Reducing PHP's CPU usage by nearly 40% by upgrading from Ubuntu 20.04 to 22.04

Over these past few weeks, we've updated our Ubuntu 20.04 LTS uptime servers to Ubuntu 22.04 LTS. The reason was mostly just staying up-to-date, but we had a surprising side-effect that was unexpected but very welcome.

Measuring reduced CPU usage

An easy riddle: can you guess when we were running on Ubuntu 20.04 and when we were on 22.04? The spikes in the middle were during the upgrades (when this server was taken out of rotation).

For the exact same workload, here's how the numbers work out:

  • Avg CPU (user) on Ubuntu 20.04 LTS: 22.9%
  • Avg CPU (user) on Ubuntu 22.04 LTS: 13.2%

That's a whopping 42% reduction in CPU usage just by upgrading the OS. 🥳

And this wasn't an isolated server, this was measured across multiple servers, across multiple (independent) cloud providers.

Purposefully simple workload

Our satellite servers are spread worldwide and act as mere proxies for HTTP(s) requests. They are, on purpose, simple by design.

Each server has Nginx & PHP-FPM running, nothing more. It just takes in requests from our dispatcher, processes them by calling out to an external service (aka: our client website to monitor) and then returns the response.

After the upgrade;, we observered a significant increase in context switches for each server.

Because the workload has remained constant, I can only assume this dramatic speed up of context switches/interrupts is the direct cause of the performance improvements we're seeing. Happy to hear thoughts/theories on this!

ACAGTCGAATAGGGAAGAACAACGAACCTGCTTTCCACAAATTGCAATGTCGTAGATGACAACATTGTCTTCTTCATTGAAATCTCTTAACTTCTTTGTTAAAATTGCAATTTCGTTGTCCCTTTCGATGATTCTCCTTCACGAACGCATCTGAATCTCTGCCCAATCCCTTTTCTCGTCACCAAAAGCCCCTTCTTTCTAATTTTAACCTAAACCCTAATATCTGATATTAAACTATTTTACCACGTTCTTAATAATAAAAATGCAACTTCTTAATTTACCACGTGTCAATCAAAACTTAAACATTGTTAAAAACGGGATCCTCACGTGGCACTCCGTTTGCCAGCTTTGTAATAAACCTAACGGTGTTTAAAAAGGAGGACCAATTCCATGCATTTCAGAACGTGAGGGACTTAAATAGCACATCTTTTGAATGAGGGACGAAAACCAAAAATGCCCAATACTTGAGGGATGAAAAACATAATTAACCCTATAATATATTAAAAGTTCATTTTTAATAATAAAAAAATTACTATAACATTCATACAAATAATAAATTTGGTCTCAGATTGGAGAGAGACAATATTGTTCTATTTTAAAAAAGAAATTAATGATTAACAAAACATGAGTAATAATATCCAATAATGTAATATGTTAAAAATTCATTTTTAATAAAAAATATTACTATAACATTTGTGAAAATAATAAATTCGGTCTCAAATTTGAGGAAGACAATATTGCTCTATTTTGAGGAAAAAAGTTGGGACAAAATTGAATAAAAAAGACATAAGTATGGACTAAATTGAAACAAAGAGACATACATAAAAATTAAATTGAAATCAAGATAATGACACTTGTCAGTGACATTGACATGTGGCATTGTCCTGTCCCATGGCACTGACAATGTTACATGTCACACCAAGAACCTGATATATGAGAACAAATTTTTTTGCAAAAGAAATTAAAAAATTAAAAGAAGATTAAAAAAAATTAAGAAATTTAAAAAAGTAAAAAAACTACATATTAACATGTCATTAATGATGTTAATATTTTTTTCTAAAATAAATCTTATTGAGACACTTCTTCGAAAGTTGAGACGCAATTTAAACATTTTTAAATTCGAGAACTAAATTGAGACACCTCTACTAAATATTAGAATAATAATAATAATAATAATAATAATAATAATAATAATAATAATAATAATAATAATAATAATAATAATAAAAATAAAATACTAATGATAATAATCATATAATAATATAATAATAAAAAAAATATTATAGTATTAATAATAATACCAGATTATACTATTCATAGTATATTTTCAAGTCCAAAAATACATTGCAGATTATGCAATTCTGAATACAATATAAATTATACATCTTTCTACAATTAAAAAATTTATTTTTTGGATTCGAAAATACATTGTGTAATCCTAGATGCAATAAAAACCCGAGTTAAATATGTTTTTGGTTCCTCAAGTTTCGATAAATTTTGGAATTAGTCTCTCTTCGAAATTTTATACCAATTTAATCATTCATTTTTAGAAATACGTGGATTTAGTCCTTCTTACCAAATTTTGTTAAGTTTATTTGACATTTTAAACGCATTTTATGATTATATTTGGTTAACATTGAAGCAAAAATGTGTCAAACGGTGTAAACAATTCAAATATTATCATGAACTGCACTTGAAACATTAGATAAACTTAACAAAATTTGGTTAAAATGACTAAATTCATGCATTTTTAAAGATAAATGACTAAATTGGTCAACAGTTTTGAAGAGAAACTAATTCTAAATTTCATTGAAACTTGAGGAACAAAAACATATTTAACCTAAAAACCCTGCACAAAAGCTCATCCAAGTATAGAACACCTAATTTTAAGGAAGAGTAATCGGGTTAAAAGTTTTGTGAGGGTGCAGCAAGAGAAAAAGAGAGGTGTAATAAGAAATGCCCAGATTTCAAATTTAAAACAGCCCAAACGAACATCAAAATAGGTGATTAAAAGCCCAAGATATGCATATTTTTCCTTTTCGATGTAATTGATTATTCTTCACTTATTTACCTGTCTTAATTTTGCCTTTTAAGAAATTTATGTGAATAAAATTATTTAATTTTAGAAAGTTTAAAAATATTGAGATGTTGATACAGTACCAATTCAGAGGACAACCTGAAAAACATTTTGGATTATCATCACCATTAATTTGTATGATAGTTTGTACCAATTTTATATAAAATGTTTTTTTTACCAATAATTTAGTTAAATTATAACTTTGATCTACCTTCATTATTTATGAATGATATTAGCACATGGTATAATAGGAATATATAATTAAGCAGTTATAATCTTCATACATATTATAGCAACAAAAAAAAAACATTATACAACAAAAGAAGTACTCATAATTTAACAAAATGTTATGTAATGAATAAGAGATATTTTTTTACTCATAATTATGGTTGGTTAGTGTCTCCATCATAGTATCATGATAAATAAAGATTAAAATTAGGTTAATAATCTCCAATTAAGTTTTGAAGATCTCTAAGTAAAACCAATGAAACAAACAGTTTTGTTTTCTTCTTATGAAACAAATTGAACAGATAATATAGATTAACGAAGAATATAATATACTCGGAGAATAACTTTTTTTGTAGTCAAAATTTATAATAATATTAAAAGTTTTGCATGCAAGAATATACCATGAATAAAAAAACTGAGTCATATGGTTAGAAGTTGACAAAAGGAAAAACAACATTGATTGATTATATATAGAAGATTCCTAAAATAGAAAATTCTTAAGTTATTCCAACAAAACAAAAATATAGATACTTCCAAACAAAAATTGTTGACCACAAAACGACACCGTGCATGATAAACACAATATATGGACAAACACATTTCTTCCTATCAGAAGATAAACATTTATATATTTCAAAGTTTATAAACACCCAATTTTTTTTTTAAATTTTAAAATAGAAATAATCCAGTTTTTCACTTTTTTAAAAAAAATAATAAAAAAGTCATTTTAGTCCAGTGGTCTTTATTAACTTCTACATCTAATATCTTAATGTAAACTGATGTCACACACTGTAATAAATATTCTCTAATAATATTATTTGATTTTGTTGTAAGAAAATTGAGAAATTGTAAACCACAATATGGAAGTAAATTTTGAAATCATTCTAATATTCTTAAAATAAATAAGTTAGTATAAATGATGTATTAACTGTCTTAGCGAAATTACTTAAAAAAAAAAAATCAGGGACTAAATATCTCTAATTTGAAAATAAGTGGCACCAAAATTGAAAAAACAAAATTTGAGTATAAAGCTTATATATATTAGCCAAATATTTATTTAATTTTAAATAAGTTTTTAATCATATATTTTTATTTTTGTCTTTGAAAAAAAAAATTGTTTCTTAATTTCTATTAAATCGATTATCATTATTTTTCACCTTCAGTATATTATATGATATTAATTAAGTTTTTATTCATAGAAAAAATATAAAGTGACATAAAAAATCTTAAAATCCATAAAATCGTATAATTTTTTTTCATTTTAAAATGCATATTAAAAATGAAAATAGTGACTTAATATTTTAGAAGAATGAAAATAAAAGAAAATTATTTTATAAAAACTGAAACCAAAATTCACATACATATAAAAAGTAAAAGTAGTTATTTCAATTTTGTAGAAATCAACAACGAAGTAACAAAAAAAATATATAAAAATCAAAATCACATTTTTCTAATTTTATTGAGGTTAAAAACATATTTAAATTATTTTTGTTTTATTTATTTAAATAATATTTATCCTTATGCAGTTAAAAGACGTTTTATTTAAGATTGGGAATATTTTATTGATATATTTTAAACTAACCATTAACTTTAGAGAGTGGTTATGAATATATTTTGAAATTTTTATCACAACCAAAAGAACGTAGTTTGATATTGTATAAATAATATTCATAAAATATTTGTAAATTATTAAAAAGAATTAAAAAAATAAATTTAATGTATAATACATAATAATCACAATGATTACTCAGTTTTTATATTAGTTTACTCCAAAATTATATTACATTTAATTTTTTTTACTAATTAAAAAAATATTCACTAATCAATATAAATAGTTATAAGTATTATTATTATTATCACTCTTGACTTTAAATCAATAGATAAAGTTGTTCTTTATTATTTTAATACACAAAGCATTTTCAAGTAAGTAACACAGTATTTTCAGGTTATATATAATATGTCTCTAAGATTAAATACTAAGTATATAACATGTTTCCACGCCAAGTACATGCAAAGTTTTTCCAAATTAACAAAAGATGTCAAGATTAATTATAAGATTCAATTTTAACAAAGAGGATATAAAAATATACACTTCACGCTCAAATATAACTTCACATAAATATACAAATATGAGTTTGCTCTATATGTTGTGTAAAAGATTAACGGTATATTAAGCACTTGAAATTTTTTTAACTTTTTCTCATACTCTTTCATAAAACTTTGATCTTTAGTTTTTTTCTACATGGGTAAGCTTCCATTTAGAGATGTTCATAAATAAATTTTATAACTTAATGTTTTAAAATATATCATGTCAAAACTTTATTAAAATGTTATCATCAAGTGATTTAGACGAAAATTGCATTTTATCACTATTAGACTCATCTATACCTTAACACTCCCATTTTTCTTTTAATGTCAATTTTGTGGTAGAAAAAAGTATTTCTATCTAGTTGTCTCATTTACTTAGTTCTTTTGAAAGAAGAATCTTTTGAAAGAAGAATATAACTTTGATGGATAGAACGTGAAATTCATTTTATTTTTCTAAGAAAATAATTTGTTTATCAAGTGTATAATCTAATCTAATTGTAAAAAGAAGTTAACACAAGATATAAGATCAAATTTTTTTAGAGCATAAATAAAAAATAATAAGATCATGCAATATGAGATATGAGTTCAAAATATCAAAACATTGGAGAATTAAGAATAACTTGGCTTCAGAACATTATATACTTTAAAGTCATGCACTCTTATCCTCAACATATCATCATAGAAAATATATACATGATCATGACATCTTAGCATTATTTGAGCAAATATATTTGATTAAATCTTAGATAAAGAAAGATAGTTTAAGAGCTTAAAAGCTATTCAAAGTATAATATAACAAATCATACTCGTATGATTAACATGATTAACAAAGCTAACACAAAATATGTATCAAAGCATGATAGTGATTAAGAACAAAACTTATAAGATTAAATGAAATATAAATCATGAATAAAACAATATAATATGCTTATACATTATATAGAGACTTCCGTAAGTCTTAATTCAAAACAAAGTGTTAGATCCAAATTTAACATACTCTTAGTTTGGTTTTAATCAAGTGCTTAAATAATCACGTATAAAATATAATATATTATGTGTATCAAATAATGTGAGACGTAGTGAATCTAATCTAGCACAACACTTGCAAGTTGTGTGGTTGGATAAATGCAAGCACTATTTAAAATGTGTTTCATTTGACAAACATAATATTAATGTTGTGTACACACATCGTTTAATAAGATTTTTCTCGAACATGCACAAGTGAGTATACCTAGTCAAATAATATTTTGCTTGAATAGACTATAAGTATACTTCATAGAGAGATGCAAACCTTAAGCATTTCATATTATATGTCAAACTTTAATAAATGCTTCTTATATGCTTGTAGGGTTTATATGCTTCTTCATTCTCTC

Measured across dozens of servers

Just for dramatic effect, here's the CPU usage of a few other servers, but without the fixed y-axis scale. Sorry data scientists, I couldn't resist skewing the scale to our advantage here.

Exhibit 1: a drop from ~16% CPU usage to ~10.3%.

Exhibit 2: a noticeable reduction in the CPU load as well:

On average, the CPU load went from 0.7 to 0.4.

Your mileage may vary

Obviously, our setup isn't yours. We run pure PHP processes here, no databases/caches/file storage/... It may be a rather exceptional setup, as most environments would at least have some kind of persistence in the form of a database in the mix here.

But, the performance improvements are noticeable!

If you're still on Ubuntu 20.04 LTS - which gets support until 2025 - you might want to consider upgrading to the next LTS to get some noticeable speed improvements.

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